Saturday, January 21, 2012
to join us at our new forum. There is all kinds of helpful information for the self published author.
We have meetings every Friday night in the chat. Someone normally takes notes and posts them for others to share. We have about 20 active members and right now we all know each other by name. Feel free to drop by anytime and check us out.
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Drop by and check out the site. If you are writing Christian Fiction and are self published
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founder of CIA Authors.
Wednesday, January 18, 2012
This is one of my favorite Chapter it Introduces Angel Morganson the Male lead of my Street Justice Series. I hope you enjoy the read.
Sirens flashed and Angel cringed as the rookie pressed his face against the back of the cruiser. The cop holding him laughed and pressed down as he took out his cuffs.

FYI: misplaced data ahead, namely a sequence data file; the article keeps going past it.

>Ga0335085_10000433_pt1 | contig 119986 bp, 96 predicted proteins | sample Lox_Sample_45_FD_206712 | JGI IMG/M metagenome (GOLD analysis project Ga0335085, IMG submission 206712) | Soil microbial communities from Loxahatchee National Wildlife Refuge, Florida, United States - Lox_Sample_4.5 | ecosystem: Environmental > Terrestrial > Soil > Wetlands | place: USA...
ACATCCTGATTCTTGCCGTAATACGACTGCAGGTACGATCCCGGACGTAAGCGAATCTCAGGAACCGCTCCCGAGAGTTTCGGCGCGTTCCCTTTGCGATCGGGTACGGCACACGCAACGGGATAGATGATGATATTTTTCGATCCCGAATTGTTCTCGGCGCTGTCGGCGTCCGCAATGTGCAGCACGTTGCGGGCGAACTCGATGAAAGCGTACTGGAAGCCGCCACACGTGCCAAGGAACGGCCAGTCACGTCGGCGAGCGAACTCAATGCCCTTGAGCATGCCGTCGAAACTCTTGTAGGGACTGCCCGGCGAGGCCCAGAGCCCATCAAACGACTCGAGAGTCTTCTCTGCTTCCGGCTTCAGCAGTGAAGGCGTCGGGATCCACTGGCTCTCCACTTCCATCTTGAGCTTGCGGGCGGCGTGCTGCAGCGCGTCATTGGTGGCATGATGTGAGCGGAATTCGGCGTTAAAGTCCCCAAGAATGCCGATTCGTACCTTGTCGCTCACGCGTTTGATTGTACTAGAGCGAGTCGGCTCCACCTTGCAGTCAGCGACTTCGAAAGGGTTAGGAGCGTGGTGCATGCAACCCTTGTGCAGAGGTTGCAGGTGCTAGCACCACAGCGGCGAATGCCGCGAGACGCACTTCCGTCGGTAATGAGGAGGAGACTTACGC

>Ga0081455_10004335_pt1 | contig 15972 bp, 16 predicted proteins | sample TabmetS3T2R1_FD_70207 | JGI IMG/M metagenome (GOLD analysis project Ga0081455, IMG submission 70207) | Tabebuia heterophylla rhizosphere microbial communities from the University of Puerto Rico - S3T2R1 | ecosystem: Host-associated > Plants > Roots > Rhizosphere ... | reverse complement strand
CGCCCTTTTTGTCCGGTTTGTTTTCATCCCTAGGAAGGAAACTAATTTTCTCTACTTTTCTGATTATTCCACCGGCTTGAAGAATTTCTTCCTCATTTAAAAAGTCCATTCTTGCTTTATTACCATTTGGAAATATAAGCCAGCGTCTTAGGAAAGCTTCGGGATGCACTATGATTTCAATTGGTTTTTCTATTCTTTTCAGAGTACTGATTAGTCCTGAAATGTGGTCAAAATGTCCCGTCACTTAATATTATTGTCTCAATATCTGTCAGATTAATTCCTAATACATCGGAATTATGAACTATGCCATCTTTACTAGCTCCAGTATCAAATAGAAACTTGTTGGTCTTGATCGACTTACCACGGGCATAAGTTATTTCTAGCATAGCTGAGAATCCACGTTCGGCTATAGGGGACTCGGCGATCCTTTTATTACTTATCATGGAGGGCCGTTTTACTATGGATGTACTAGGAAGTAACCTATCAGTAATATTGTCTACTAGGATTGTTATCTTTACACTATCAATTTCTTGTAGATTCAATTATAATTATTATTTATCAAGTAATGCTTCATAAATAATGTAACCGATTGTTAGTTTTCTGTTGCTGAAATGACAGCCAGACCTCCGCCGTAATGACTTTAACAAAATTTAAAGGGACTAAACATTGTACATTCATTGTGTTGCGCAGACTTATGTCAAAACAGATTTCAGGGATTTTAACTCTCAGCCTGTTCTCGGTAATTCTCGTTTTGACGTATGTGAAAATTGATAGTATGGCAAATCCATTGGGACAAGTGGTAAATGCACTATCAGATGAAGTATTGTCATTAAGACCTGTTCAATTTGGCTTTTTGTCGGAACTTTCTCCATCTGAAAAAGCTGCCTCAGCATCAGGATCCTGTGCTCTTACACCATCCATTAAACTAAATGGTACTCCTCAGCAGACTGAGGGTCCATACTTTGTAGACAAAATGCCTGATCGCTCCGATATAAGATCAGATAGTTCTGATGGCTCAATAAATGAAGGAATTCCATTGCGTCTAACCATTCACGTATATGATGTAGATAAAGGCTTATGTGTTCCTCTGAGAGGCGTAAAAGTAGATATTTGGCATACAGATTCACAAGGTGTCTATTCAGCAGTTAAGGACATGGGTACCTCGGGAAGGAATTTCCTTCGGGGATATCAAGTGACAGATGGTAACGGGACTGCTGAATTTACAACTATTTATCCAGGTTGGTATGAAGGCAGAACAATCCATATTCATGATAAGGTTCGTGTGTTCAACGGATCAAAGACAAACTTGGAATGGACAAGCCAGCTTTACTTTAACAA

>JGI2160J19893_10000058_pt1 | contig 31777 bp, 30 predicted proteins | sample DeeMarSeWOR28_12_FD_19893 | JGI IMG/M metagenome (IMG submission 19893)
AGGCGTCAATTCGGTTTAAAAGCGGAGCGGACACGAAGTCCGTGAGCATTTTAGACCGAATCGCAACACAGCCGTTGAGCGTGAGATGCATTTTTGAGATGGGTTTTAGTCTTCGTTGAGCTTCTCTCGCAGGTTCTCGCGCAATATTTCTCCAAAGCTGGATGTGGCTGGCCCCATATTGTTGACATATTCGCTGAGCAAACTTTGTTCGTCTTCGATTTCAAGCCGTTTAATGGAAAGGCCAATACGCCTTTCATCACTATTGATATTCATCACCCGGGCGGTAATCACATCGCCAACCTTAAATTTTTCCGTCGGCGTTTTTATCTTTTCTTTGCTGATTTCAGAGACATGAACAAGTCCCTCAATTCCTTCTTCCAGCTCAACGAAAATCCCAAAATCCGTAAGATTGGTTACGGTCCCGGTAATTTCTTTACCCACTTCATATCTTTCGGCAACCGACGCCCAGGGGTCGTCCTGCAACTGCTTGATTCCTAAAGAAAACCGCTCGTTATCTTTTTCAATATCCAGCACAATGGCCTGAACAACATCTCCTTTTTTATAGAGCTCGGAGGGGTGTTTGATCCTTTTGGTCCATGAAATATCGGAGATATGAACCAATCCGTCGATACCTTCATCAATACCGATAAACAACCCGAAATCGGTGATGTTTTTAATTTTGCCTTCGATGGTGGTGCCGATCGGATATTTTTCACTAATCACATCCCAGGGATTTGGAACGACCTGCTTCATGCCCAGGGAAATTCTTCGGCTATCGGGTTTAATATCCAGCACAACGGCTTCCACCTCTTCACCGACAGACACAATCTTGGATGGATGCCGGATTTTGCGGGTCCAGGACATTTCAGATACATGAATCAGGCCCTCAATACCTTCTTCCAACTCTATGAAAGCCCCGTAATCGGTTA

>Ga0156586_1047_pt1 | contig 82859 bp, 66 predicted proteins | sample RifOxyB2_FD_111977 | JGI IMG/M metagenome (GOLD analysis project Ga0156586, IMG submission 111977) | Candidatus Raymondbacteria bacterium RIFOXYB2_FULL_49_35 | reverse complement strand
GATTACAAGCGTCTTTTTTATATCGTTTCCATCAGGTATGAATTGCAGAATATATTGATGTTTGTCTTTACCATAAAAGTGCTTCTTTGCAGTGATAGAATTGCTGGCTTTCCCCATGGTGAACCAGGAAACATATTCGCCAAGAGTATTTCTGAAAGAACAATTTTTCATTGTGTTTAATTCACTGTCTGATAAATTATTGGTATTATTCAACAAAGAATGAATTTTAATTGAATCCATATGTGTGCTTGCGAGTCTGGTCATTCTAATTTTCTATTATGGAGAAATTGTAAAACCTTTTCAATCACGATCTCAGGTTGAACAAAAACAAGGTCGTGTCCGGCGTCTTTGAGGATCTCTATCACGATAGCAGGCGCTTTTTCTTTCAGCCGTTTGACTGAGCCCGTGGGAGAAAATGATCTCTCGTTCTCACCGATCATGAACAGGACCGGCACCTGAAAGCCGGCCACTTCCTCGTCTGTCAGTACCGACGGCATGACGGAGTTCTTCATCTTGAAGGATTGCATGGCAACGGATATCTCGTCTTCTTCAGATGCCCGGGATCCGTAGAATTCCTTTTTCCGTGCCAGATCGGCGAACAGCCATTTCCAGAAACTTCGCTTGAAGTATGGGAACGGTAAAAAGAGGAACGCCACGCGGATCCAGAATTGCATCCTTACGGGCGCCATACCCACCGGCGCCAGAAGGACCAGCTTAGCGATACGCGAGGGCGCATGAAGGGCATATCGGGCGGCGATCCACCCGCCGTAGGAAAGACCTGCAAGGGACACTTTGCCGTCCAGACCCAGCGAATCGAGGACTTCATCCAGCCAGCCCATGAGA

“You’re not getting away from me, punk.” The rookie sounded a little too sure of himself. Angel wanted to pull his badge and tell the kid, ‘hands off,’ but he couldn’t. Some of Rico’s guys were sitting right behind him.
He might get away from this rookie, but the kid looked trigger-happy and Angel didn’t want to take a chance on getting shot. He grimaced as the kid once again pressed his face against the car as he tried to cuff him.
“You pretty boys are all the same! You think you can get away with anything. Well, let me tell you. You won’t get away with anything on my watch!”
“I can see that.” Angel's tone won him another slam into the car. After the kid got the cuffs on, he pushed Angel down to sit on the sidewalk. Now and then a cop would come along, pick one of them up, push them into a car and head to the station.
Angel sat for fifteen minutes before someone came along, grabbed him from the back, and pushed him to a cruiser. “Watch your head,” the cop warned as he forced Angel into the car. Angel glared out the window at the kid that cuffed him. Some day he’d get the chance to properly introduce himself.
The man behind the wheel of the cruiser took off a blond wig and a pair of glasses, tossing them aside. He put the car into drive and pulled out.